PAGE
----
• What resources are audiences in this industry looking for but can’t find or are insufficient?


It’s important that we come back to the client angle, but this time with a research hat on. Given the SEO and industry landscape research we’ve collected, we now need to analyze what the client brings to the table regarding this specific topic. We’ll work to understand:

  • What elements of our client’s service or product solve the problem of this topic?
  • Are there any specific features, offerings, or partnerships that are relevant to what’s going on in the industry right now?
  • How do we position our client as a credible resource in this field?

3. Experts: What’s Our Take?

In an answer to one of the questions from the previous pillar, we need to position our client as a resource in this industry by speaking with thought leaders within the organization and relaying their knowledge to audiences in an accessible way.

Thought Leaders  

The phrase “thought leadership” has become something of a buzzword in content marketing, but we don’t stray from its real value. We work with our clients to determine the best internal experts for the topic by asking questions like:

  • Who are the kinds of experts that audiences are looking to hear from on this topic?
  • Who are the most relevant internal subject matter experts (SMEs) to gain insights from?
  • Are there any relevant external voices that would further inform the direction of the content without detracting from internal expertise?


In many cases, the most knowledgeable experts on a topic are not necessarily experts at expressing that knowledge to their audience. Our tried-and-true interview process helps SMEs find their words and answer the most important questions circulating in the industry. We go in asking:

  • What questions are audiences most interested in having answered?
  • What questions are audiences not even thinking about but need answers to on this topic?
  • What questions will spark educational conversation, valuable insights, and specific examples from the SME?


After completing an SME interview, it’s important we compare the level of knowledge we spoke with against the level of knowledge to which we’re directing the content. The audience for this piece may be well-versed in the industry lexicon, or their knowledge may be much more high level. We thoroughly analyze our interviews and ask along the way:

  • What insights have we gained from the SME that can guide the direction for the piece?
  • Are there valuable quotes that showcase the client’s knowledge and expertise?
  • How can we transform industry jargon into accessible messaging for the audience?

4. Writing: Obviously.

Here’s where you can get a real glimpse into the Beacon Content secret sauce — the writing process.


Before content writing finally begins, we’ve gathered extensive amounts of SEO data, industry research, and interview transcripts that can inform the piece. The outline phase is where we take all of that juicy information and begin to structure it in a way that will be easy for audiences to read, digest, and take action.

This outline phase is also crucial from the client perspective. It helps us communicate to the client early on that everything they are looking to say with this content is thoughtfully integrated — before we even start the first draft. 


During the research and expert interview phases, we’ve read and heard a lot of industry jargon about this topic. That information is only effective, though, if the readers understand what it means and its impacts on their business. The writing phase is where we can pare it all down to ensure we’re communicating that expert knowledge to the audience effectively and accessibly.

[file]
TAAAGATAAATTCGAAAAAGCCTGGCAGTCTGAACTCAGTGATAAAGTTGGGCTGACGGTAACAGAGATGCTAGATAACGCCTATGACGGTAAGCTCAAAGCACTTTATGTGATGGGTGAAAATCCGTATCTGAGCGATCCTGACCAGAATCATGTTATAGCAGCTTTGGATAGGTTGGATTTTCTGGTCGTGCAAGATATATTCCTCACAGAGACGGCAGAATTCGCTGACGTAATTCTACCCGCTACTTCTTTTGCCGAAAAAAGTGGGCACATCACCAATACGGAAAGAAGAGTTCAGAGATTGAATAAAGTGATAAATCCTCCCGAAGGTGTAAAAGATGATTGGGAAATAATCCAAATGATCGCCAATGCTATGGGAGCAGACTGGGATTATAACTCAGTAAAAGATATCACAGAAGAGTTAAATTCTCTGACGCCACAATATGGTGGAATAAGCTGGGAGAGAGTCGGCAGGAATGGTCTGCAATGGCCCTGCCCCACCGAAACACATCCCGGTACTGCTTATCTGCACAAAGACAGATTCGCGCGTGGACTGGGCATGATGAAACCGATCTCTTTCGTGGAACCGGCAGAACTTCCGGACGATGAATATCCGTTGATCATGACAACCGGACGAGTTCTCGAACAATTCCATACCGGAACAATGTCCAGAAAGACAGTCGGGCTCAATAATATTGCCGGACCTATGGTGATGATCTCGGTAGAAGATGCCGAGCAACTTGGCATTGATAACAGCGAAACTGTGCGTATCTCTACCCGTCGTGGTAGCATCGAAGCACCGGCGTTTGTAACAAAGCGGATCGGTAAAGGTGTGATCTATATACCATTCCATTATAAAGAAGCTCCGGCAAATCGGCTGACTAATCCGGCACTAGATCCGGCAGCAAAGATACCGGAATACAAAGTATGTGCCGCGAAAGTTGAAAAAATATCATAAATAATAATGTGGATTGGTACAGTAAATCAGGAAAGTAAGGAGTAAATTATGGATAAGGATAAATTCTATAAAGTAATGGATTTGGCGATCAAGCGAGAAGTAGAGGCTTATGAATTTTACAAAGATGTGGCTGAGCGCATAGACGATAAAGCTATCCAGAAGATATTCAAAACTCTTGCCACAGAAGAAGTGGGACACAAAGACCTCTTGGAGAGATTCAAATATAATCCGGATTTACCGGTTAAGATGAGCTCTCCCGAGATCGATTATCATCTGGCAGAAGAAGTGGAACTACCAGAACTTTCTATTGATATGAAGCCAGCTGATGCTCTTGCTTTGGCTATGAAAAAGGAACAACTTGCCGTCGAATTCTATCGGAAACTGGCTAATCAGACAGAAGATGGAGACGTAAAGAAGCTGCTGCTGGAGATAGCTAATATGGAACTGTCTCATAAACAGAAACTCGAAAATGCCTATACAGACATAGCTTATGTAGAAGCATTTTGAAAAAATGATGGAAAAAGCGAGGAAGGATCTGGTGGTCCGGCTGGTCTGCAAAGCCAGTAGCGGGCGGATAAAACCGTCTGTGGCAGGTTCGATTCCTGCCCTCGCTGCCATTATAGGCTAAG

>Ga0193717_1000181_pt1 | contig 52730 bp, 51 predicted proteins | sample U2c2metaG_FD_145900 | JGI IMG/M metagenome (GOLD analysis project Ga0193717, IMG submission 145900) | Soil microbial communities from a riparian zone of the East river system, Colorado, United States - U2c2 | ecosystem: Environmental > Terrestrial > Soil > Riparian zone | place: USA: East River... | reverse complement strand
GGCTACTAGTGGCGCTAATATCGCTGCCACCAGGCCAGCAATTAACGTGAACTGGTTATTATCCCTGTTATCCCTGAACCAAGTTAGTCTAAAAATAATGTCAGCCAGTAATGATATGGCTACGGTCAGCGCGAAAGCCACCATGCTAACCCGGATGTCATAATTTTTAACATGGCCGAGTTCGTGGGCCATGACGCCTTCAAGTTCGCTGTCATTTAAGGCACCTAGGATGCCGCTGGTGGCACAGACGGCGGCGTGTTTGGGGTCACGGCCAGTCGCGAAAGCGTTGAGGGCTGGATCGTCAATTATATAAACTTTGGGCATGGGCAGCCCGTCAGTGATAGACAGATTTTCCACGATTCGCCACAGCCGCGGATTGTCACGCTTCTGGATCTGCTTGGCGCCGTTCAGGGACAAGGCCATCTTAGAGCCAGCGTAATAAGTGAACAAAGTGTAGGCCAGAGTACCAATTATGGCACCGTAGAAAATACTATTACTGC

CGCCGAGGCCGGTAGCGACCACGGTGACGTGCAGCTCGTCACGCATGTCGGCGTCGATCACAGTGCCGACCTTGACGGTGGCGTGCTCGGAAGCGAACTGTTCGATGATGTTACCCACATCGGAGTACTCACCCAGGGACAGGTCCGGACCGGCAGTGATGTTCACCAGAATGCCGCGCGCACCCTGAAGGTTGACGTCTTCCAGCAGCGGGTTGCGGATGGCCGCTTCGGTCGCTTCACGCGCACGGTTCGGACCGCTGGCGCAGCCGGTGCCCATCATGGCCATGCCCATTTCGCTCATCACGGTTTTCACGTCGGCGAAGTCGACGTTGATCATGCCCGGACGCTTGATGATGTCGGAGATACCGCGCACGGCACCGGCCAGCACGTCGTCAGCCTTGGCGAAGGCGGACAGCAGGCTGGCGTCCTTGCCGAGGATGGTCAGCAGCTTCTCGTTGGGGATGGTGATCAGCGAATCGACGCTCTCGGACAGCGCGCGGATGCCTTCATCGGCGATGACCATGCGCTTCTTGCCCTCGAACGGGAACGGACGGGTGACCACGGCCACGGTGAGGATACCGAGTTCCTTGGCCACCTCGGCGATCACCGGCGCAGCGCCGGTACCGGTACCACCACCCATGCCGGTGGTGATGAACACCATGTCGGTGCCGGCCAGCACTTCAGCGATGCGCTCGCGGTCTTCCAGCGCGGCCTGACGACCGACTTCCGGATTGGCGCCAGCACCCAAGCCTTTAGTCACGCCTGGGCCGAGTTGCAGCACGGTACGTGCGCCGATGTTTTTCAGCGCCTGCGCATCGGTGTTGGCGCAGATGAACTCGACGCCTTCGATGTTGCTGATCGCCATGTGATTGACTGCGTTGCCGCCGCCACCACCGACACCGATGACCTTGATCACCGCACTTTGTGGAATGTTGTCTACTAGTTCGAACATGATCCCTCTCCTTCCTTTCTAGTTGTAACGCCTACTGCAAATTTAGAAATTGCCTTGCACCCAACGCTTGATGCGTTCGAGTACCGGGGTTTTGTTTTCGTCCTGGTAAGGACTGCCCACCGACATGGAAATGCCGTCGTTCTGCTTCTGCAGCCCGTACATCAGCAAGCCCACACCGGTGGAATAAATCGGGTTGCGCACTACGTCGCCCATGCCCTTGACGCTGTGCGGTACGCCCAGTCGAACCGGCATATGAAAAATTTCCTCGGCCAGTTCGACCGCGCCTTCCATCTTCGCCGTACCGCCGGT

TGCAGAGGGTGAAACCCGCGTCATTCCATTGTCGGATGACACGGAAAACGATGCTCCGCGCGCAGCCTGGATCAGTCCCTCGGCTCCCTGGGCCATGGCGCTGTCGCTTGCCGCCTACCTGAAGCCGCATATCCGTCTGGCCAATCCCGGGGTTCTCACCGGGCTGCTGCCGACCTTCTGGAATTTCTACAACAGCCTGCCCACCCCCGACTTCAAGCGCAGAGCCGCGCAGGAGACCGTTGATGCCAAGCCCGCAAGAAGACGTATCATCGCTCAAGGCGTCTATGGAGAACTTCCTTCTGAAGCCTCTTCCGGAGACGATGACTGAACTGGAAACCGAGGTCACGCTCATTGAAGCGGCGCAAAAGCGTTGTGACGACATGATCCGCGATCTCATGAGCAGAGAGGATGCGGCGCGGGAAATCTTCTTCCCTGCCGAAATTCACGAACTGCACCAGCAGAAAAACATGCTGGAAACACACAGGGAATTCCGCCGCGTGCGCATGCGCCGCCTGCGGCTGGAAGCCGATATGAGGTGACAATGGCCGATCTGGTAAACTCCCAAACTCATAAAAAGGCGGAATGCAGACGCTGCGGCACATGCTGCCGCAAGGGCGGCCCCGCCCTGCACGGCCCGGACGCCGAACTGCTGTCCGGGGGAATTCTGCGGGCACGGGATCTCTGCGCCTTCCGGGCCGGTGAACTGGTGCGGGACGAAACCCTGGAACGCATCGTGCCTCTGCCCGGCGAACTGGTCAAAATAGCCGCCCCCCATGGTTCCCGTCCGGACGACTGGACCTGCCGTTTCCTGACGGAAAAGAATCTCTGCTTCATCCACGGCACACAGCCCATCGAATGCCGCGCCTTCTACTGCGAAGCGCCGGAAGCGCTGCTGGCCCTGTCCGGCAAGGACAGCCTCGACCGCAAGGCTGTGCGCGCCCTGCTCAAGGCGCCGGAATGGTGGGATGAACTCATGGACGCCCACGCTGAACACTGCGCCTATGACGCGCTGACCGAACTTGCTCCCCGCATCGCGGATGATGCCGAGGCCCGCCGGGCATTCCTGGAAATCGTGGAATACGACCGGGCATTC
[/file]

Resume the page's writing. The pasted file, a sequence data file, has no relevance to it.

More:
One strategy our team likes to take with the initial draft is to start with what we call a “crappy draft.” No first draft is ever perfect, so a low-stakes crappy draft helps to get everything onto the page and refine it from there. 

All the while we draft, we’re also keeping in mind the client’s voice and tone from Pillar #1. With every sentence, we’re asking ourselves, “How would our client and SMEs communicate this? Does this sound like our client’s brand and personality?”


Naturally, we intend to deliver our best work to our clients the first time around. But while we’re the experts in writing and marketing for your industry, you’re the experts in your company and what you offer to your audiences, so there is often important feedback we’ll receive after the first draft is delivered.

Many writers forget that being able to understand a client’s feedback and make adjustments appropriately is nearly as important as the writing itself. Our writers work to understand our clients’ unique perspectives and make them clear throughout the content. 

Our revisions analyze each piece of feedback and effectively translate it into impactful changes for the content, the client, and the reader.

We’ve Got the Blueprints for Your Content House

We know the best content is authentic and original. We also know authentic and original content is better when it’s created according to a strategic content development process. Without a strategy for your content writing process, it’ll be challenging, at best, to tailor it to your target audience, distribute it thoroughly, and measure it effectively.

At Beacon Digital, we write content that does much more than check a box and fulfill a keyword — we stimulate audiences to drive engagement, traffic, and leads.

Learn more about content here at Beacon Digital. 

Posted In: Content Marketing
Caitlin Weiner

Caitlin Weiner

An experienced content creator and storyteller, Caitlin is passionate about everything she writes. As a Content Writer at Beacon Digital Marketing, she crafts the narrative of our clients’ brands by creating long-form content, such as blogs, thought leadership articles, whitepapers, eBooks, and more. Before joining the team, Caitlin worked as the Assistant Director of Marketing at Marist College, performing web editing and copywriting and managing content strategy for the college brand. With a bachelor’s in English with a concentration in Professional Writing from SUNY Oneonta and extensive career experience in web and marketing, Caitlin’s educational and professional background creates the perfect blend for her work at Beacon Digital. When she’s not writing, she’s reading copious amounts of speculative fiction, consuming equally copious amounts of coffee, and exploring her beloved Hudson Valley.